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(Leah Hogsten | The Salt Lake Tribune) The locally owned La Jolla Groves eatery in The Gateway mall offers a few surprises — including lemon cake (pictured), salmon and ravioli.
Dining review: La Jolla Groves at Gateway is safe and steady

Dining out » Standout dishes includes salmon, ravioli and lemon cake.

By Stuart Melling

Special to The Tribune

First Published Mar 12 2013 04:28 pm • Last Updated May 31 2013 11:34 pm

Way back in the mists of time, my high-school English teacher was on a one-woman crusade against the word "nice." Woe betide any student who might litter his work with such a thoroughly benign and inoffensive word. While functional, she argued, it adds minimal value to an accurate description.

After several visits to downtown’s La Jolla Groves restaurant, I found myself muttering the word "nice" more than once.

At a glance


La Jolla Groves

Food » HH

Mood » HH

Service » HH

Noise » bb

While this locally owned eatery in Gateway Mall offers a few surprises — including salmon, ravioli and lemon cake — the rest of the Italian-inspired menu lacks excitement.

Location » 190 S. 400 West, Salt Lake City; 801-456-9500

Online » lajollagroves.com

Hours » Monday - Thursday 11 a.m. to 9 p.m.; Friday and Saturday, 11 a.m. to 9:30 p.m.; Sunday 11 a.m. to 9 p.m.

Children’s menu » Yes

Prices » $$

Liquor » Full bar

Reservations » No

Takeout » No

Wheelchair access » Yes

Outdoor dining » No

On-site parking » Yes

Credit cards » all major

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Situated in the Gateway Mall, slipping into the space left vacant by the now departed McGraths fish house, this La Jolla Groves location is the second of a locally owned mini-chain. The original operation is in Orem, guided by the same people behind Orem’s Chef Table and Malawi’s Pizza.

Inside the large restaurant, portioned into three large dining areas, the main talking point are the sprawling faux lemon groves — far less tacky in reality than you might imagine. The remainder of the space is pleasant and screams charm; at times it even treads on blandness — some of the songs piped through the PA could have put me to sleep.

The menu skews largely Italian in influence with one of the restaurant’s chief claims being healthier preparations. You might want to take that with a pinch of salt — not to mention further dashes of cheese, carbs and calories. Case in point: an appetizer of soft creamy polenta ($8.95), fried to a crispy golden finish before being copiously layered with Parmesan. Health food this is not, but it’s all the more enjoyable for it.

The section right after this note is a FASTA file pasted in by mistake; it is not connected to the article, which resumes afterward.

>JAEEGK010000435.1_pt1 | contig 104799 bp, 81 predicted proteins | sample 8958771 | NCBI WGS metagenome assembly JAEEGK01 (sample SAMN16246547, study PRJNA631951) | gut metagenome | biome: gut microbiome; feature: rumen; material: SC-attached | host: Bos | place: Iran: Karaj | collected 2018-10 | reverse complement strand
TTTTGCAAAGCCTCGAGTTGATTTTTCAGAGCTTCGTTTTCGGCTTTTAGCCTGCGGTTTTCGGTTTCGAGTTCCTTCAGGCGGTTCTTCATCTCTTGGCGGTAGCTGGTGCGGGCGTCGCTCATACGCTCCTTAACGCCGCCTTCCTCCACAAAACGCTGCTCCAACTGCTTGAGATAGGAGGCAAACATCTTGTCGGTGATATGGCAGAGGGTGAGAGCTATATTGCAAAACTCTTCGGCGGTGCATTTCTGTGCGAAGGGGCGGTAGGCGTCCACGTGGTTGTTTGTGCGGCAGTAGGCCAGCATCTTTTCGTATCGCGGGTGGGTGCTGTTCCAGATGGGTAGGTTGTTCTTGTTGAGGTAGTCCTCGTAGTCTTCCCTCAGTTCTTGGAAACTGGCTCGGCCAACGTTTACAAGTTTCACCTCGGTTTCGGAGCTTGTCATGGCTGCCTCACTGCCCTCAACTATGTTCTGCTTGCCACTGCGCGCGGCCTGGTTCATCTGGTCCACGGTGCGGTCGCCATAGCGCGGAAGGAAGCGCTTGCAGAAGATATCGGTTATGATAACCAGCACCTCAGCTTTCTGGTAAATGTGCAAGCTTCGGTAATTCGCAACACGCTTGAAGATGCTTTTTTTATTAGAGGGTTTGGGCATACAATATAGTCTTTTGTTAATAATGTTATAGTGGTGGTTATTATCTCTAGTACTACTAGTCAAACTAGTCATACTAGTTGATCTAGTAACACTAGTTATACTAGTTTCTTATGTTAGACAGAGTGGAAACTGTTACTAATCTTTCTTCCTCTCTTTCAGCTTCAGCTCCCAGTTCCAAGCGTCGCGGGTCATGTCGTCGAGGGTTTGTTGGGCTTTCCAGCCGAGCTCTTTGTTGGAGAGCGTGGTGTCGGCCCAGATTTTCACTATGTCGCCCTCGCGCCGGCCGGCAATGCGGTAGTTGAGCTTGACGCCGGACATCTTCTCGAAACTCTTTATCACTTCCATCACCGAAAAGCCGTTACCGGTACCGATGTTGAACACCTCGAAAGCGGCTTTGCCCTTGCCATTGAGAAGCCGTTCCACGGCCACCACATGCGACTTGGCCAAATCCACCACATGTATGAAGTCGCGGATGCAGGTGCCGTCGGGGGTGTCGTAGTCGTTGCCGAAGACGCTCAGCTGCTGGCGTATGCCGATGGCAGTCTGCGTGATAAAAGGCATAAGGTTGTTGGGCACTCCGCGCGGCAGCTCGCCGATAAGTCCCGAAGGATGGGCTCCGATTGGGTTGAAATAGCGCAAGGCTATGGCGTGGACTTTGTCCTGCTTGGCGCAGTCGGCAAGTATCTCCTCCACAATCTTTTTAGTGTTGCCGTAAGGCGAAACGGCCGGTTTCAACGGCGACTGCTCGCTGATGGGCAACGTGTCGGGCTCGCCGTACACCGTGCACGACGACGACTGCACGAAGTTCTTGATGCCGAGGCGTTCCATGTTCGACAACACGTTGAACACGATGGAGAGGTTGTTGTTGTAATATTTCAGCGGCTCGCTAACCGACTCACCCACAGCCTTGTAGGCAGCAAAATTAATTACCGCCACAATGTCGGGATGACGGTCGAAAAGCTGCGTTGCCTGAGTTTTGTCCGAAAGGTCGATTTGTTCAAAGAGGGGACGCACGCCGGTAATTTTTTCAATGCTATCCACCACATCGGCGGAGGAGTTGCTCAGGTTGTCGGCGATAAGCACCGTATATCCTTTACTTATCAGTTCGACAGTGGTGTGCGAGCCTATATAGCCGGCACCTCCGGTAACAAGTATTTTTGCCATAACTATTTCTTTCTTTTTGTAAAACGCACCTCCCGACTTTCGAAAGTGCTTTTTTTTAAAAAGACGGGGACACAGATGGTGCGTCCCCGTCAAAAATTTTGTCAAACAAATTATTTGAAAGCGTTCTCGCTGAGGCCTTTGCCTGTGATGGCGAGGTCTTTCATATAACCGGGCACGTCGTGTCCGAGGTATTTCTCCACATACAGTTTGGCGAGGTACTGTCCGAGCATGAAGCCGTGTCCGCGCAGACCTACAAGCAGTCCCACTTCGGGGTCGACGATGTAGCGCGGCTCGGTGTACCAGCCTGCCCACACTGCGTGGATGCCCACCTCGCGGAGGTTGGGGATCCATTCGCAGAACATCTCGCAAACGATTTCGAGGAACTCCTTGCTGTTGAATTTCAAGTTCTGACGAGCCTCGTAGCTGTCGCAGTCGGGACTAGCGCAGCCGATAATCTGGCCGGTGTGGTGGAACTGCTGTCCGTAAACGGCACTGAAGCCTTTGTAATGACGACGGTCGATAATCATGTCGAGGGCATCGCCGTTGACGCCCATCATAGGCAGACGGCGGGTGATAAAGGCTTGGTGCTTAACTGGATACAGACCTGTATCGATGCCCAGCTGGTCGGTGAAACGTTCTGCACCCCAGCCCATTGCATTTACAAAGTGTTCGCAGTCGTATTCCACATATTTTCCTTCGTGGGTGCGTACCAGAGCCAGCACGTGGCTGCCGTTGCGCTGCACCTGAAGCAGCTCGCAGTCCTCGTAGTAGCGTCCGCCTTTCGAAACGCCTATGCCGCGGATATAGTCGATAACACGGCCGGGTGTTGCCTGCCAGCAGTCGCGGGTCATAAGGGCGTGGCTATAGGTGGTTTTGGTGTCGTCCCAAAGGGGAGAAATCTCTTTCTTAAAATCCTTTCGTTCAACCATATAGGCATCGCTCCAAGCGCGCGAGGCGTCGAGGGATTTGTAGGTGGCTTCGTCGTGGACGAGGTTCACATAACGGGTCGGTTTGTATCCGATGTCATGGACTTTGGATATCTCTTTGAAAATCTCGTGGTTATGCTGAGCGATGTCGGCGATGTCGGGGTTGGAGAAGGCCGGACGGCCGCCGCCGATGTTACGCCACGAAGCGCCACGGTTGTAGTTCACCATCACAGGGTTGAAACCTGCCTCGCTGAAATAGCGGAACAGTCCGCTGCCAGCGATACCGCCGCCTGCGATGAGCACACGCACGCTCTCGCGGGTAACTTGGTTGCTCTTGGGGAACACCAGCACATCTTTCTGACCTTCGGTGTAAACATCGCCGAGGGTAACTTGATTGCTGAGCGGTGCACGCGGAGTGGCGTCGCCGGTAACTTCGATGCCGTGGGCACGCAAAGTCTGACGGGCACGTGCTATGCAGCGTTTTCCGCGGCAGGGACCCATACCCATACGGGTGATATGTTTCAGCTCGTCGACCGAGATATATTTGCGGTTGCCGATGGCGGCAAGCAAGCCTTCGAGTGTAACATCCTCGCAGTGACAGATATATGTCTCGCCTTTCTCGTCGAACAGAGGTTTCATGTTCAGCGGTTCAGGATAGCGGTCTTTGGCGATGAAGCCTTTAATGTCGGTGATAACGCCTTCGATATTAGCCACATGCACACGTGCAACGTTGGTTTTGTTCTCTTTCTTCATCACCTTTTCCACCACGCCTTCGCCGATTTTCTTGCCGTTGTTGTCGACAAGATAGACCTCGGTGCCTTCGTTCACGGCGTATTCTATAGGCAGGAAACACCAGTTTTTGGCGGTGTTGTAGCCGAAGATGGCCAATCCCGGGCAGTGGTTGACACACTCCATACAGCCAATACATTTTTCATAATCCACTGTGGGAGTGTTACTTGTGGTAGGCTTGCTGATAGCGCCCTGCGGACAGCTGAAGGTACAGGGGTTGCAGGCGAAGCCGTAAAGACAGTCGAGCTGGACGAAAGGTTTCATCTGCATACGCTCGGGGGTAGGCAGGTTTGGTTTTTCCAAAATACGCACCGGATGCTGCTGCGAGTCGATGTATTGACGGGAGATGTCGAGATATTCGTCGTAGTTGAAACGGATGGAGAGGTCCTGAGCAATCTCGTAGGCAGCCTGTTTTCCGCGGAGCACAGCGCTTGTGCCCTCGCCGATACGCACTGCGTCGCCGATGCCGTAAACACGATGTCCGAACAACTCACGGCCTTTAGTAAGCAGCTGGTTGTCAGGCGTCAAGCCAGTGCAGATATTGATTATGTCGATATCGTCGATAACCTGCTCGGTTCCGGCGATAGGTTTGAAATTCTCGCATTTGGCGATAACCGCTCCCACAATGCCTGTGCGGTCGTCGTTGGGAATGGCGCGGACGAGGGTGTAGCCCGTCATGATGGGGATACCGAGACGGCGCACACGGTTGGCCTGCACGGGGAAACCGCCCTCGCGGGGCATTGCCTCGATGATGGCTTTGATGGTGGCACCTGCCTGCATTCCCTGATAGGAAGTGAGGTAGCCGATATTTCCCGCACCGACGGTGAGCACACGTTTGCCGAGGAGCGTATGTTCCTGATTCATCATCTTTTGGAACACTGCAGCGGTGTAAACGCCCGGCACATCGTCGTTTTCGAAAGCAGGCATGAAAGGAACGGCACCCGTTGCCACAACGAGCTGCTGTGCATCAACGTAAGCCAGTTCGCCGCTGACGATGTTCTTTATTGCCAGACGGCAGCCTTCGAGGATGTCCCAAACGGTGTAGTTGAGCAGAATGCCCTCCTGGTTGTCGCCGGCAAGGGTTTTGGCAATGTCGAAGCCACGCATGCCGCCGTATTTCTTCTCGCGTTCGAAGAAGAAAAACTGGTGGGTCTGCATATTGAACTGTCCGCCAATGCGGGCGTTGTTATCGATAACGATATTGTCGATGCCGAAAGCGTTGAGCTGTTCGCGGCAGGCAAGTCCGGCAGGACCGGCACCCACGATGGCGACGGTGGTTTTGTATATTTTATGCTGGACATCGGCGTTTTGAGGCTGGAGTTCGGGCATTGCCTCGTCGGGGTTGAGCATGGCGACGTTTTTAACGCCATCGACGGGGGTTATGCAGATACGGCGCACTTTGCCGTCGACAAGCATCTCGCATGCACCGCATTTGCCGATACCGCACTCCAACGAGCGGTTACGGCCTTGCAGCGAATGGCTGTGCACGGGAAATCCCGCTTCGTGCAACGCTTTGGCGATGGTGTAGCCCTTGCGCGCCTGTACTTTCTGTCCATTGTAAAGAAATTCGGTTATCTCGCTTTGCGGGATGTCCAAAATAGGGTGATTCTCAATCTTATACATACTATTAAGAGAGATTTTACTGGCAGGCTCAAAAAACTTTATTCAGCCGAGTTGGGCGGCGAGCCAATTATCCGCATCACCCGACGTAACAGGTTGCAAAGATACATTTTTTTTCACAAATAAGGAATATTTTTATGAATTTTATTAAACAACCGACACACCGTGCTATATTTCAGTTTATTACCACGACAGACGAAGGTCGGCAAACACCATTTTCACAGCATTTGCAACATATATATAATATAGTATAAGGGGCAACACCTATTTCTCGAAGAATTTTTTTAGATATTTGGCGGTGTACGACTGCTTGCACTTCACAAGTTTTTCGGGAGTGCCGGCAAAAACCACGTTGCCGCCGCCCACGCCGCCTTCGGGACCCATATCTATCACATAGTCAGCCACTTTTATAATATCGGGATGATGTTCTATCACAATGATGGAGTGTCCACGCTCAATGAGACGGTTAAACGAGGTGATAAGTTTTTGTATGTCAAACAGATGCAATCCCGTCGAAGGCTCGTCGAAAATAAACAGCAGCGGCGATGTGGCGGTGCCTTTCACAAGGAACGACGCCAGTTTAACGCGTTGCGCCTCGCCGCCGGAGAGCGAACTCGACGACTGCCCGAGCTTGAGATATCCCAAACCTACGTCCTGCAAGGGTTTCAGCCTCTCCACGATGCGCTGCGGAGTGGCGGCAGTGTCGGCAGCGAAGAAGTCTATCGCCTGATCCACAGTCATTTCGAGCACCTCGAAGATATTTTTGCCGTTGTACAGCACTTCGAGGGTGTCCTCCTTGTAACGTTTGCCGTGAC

A grilled tomato bruschetta ($7.50) and shrimp cocktail ($9.95) are options closer to the health claims. The bruschetta comes as three rather average slices of crisp bread, topped with diced tomatoes, olive oil, balsamic and more Parmesan. The shrimp cocktail is equally demure: three pairs of interlocked shrimp surrounding a bowl of slightly spicy cocktail sauce. Neither will set pulses racing — perhaps the intended point.

The priciest item on the menu is the New York Strip ($32). This hefty 12-ounce portion of American Kobe comes served with broccolini, new potatoes splashed with sour cream and herbed butter. While cooked to temperature, the steak was a tad underseasoned and failed to deliver the bags of fatty juiciness I was clamoring for. I found the butternut squash ravioli ($14.25) from the pasta section a far more satisfying selection at half the price. The squash-stuffed ravioli are served over roasted root vegetables with a pumpkin cream sauce and finished with — you guessed it — a little more Parmesan.

The cilantro butter-crusted salmon ($17.50) recommend across several trips was the best piece of cooked fish I can recall. It came atop a smattering of standard Basmati rice and some mixed vegetables and was brought together with a cilantro-butter sauce. The sauce was a decent foil to the fish, but was largely unexciting and sober in comparison to the fine piece of seafood.

Lemon roasted chicken ($15.50) also was well prepared and moist on the bone. Thyme and citrus gently elevated this fowl, which is too often dry and listless. The rest of the plate was humdrum — garlic mashed spuds, squash and carrots were nothing more than plain and pedestrian.

For dessert, bread pudding ($6) was reasonable and brought to life with white chocolate and cranberry. But the tour de force was the La Jolla lemon cake ($6.50). A light lemon-infused cake is served with crème anglaise, berries and mint and encapsulated with a dome of spun sugar — one that offers delight as you crack through the crunchy barrier to scoop up citrusy cake and custard.

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When compared with the national Italian mega chains, La Jolla Groves wins by a mile. But it does so in a safe, unassuming and steady style. It won’t shake your socks off, but it’s nice enough.

Tribune restaurant reviewer Stuart Melling blogs at gastronomicslc.com. Send comments to food@sltrib.com.

Copyright 2014 The Salt Lake Tribune. All rights reserved. This material may not be published, broadcast, rewritten or redistributed.

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